By Day 3 of the Alaska Press Conference, we’re all pretty inspired. Now we’ve got so many great ideas to take back our newsrooms.
Fast Track Video – Lam Thuy Vo | Multimedia reporter, data journalist and coder for NPR’s Planet Money | @lamthuyvo
“Think of video as the anecdotal lead.”
NYTimes – Physics Teacher, Mr. Wright “Wright’s Law”
Planet Money – Potato Chip factory – “Secrets of the Potato Chip Factory
Video give you the ability to explain something complex very quickly.Video also equals money. The ads you can sell for video are much higher than anything else. Video has figured out the sponsorship method on mobile.
Before you decide what kind of videos you want to do you need to know what you’re going for and come up with a strategy.
- First person narrative – find a character and tell a story
- Produced news package – news voice overs with footage
- Raw footage – has become a big deal, you are the eyes of your audience on the ground
Video in breaking news scenarios doesn’t have to be beautiful. People understand. People don’t understand when you produce crap and you had a lot of time.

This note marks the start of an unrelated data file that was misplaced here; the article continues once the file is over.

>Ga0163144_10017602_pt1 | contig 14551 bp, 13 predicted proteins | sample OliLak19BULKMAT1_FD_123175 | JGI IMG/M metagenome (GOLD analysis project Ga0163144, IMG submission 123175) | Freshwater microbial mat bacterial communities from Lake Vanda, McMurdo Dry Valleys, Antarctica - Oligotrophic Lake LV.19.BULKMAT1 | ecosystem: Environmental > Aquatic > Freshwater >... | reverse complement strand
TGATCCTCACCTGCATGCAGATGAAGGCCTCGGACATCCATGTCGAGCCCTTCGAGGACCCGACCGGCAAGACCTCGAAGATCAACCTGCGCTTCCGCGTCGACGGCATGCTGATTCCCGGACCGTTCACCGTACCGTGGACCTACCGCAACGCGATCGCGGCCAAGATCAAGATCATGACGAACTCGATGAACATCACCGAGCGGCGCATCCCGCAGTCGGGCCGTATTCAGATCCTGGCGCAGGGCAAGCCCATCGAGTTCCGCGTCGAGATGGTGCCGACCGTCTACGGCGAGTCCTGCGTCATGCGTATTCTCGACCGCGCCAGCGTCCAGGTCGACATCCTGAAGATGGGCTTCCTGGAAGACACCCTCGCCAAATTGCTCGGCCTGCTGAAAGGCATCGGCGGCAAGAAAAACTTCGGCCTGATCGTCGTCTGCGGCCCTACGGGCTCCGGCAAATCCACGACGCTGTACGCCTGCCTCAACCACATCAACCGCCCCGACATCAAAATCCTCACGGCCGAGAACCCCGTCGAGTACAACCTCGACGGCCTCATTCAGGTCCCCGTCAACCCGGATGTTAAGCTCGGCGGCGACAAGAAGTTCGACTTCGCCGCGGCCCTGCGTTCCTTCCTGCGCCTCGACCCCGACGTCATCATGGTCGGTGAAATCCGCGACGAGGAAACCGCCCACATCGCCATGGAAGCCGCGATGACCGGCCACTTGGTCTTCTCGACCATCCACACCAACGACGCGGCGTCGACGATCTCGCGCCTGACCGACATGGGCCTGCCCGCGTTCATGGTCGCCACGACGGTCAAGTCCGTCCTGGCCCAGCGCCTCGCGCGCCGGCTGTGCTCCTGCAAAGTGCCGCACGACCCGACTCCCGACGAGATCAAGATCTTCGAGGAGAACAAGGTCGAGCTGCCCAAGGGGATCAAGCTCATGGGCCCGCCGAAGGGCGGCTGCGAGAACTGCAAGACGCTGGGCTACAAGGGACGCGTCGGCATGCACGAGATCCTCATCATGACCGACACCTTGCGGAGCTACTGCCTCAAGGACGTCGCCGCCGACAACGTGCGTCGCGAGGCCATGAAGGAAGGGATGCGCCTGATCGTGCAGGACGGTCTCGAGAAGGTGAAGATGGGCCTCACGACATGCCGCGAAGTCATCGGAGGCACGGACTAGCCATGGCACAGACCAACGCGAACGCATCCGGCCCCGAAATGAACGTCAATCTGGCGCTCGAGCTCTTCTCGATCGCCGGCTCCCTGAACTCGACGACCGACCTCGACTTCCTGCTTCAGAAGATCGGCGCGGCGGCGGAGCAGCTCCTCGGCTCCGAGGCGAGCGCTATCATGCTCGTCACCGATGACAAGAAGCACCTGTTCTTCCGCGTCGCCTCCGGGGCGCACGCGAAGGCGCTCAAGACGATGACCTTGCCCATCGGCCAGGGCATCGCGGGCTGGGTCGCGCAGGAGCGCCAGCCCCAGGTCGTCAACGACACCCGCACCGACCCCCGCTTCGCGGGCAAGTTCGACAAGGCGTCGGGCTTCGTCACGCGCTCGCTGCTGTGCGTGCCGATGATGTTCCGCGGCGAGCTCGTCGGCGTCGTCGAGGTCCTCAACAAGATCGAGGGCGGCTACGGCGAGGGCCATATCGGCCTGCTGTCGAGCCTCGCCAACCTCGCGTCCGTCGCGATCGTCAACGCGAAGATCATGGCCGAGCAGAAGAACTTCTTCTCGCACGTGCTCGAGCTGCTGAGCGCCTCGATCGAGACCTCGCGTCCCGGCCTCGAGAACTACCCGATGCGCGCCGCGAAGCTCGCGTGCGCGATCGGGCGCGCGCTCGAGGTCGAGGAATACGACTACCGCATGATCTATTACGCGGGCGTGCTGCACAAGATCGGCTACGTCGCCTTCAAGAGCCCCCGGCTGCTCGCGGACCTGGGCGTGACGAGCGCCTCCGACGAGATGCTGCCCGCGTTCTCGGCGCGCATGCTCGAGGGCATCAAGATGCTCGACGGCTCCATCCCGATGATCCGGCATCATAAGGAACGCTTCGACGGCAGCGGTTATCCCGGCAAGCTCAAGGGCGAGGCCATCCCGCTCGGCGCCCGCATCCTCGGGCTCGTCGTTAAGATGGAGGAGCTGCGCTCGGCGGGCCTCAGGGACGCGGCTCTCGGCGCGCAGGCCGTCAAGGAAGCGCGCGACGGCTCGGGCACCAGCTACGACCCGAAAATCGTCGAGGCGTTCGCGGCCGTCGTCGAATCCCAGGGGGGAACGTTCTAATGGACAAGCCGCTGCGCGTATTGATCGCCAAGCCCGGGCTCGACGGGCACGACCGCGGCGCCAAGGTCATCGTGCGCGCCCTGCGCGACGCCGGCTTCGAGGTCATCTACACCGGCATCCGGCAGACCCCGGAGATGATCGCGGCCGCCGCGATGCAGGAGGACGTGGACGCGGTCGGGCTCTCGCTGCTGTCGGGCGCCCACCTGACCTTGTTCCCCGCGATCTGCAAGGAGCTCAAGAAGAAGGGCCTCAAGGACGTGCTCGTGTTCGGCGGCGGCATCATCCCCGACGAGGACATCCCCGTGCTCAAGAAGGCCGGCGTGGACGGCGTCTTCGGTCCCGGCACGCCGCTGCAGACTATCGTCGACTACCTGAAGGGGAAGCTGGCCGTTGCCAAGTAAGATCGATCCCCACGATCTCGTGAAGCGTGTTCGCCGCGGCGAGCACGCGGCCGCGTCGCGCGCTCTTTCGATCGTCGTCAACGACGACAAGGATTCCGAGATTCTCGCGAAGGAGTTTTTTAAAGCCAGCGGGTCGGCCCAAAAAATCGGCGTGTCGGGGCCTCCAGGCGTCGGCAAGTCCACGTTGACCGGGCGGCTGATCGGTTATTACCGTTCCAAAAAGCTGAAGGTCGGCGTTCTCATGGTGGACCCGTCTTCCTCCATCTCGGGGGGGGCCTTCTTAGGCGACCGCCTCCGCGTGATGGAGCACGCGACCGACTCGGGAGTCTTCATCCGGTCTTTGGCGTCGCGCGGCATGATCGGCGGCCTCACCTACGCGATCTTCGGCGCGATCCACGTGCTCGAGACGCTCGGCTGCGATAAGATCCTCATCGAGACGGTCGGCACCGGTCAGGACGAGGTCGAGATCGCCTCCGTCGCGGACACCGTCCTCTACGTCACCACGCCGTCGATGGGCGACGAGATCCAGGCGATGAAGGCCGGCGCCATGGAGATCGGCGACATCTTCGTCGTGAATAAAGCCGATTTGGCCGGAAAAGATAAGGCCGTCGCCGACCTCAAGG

What does that mean for your stories?
Before you go out, ask yourself
- Do you have a character? (Not everyone is worthy of being on camera)
- Do you have access? (People are afraid of recording devices)
- Do you have time? (It takes a lot of time to produce good video)
If you want to do great documentary type video, pick your battles. Life doesn’t move at the pace of your deadline.
Anatomy of a video – Things you need to record:
- Interviews and narration, radio track – ways of delivering facts, summaries and emotions
- Natural sound – enrich the piece, by introducing the feeling of a place
- Music – help propel the story with tone
- Visuals – think of the interview as a way of introducing the character, B-roll for context
- Who are you, what do you do